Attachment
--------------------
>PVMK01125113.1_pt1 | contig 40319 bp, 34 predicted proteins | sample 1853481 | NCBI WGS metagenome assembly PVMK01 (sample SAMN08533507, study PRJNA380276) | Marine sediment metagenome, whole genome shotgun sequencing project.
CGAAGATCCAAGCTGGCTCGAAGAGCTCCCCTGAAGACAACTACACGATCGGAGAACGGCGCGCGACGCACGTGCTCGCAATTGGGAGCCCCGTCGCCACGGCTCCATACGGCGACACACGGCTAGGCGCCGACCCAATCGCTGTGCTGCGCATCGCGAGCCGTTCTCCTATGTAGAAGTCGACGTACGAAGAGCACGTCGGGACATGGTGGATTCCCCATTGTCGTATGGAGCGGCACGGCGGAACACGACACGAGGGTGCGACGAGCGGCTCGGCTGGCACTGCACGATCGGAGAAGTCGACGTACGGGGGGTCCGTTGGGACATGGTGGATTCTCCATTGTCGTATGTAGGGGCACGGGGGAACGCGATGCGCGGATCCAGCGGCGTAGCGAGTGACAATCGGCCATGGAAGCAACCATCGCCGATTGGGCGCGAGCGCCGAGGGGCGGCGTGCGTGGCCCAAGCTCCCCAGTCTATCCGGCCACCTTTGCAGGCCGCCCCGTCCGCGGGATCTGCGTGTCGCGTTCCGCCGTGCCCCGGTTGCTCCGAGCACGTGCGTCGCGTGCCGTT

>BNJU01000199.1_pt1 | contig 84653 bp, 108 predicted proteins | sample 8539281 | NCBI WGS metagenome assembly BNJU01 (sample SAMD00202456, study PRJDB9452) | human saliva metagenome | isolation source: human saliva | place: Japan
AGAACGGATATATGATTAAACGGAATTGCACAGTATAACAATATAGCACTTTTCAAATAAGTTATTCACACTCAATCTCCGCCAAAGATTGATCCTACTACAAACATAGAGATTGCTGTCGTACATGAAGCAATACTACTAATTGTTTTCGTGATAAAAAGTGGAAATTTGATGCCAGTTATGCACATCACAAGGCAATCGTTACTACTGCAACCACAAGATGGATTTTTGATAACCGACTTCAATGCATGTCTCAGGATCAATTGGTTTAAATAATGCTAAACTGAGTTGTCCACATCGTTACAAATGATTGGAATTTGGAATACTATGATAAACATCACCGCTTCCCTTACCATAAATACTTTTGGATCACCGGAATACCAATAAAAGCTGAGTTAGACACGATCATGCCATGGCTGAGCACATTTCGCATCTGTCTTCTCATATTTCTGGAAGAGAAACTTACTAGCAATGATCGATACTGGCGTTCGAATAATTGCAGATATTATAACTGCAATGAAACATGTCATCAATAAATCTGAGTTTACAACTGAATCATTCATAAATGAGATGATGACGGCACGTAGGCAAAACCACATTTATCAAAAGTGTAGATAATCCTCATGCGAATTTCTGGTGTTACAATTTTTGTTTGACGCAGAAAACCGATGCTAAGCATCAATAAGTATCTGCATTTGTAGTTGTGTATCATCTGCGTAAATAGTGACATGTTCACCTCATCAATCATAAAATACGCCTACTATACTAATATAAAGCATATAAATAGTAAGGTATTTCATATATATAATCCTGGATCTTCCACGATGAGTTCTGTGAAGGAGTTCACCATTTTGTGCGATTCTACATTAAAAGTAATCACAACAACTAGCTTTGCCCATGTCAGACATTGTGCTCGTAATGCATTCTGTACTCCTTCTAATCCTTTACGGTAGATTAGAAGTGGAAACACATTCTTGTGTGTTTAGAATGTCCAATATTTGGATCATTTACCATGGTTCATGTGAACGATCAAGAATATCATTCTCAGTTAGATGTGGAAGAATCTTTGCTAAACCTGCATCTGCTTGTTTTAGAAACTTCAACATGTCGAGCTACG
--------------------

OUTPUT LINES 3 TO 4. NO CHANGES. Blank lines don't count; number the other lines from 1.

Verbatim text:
>BNJU01000199.1_pt1 | contig 84653 bp, 108 predicted proteins | sample 8539281 | NCBI WGS metagenome assembly BNJU01 (sample SAMD00202456, study PRJDB9452) | human saliva metagenome | isolation source: human saliva | place: Japan
AGAACGGATATATGATTAAACGGAATTGCACAGTATAACAATATAGCACTTTTCAAATAAGTTATTCACACTCAATCTCCGCCAAAGATTGATCCTACTACAAACATAGAGATTGCTGTCGTACATGAAGCAATACTACTAATTGTTTTCGTGATAAAAAGTGGAAATTTGATGCCAGTTATGCACATCACAAGGCAATCGTTACTACTGCAACCACAAGATGGATTTTTGATAACCGACTTCAATGCATGTCTCAGGATCAATTGGTTTAAATAATGCTAAACTGAGTTGTCCACATCGTTACAAATGATTGGAATTTGGAATACTATGATAAACATCACCGCTTCCCTTACCATAAATACTTTTGGATCACCGGAATACCAATAAAAGCTGAGTTAGACACGATCATGCCATGGCTGAGCACATTTCGCATCTGTCTTCTCATATTTCTGGAAGAGAAACTTACTAGCAATGATCGATACTGGCGTTCGAATAATTGCAGATATTATAACTGCAATGAAACATGTCATCAATAAATCTGAGTTTACAACTGAATCATTCATAAATGAGATGATGACGGCACGTAGGCAAAACCACATTTATCAAAAGTGTAGATAATCCTCATGCGAATTTCTGGTGTTACAATTTTTGTTTGACGCAGAAAACCGATGCTAAGCATCAATAAGTATCTGCATTTGTAGTTGTGTATCATCTGCGTAAATAGTGACATGTTCACCTCATCAATCATAAAATACGCCTACTATACTAATATAAAGCATATAAATAGTAAGGTATTTCATATATATAATCCTGGATCTTCCACGATGAGTTCTGTGAAGGAGTTCACCATTTTGTGCGATTCTACATTAAAAGTAATCACAACAACTAGCTTTGCCCATGTCAGACATTGTGCTCGTAATGCATTCTGTACTCCTTCTAATCCTTTACGGTAGATTAGAAGTGGAAACACATTCTTGTGTGTTTAGAATGTCCAATATTTGGATCATTTACCATGGTTCATGTGAACGATCAAGAATATCATTCTCAGTTAGATGTGGAAGAATCTTTGCTAAACCTGCATCTGCTTGTTTTAGAAACTTCAACATGTCGAGCTACG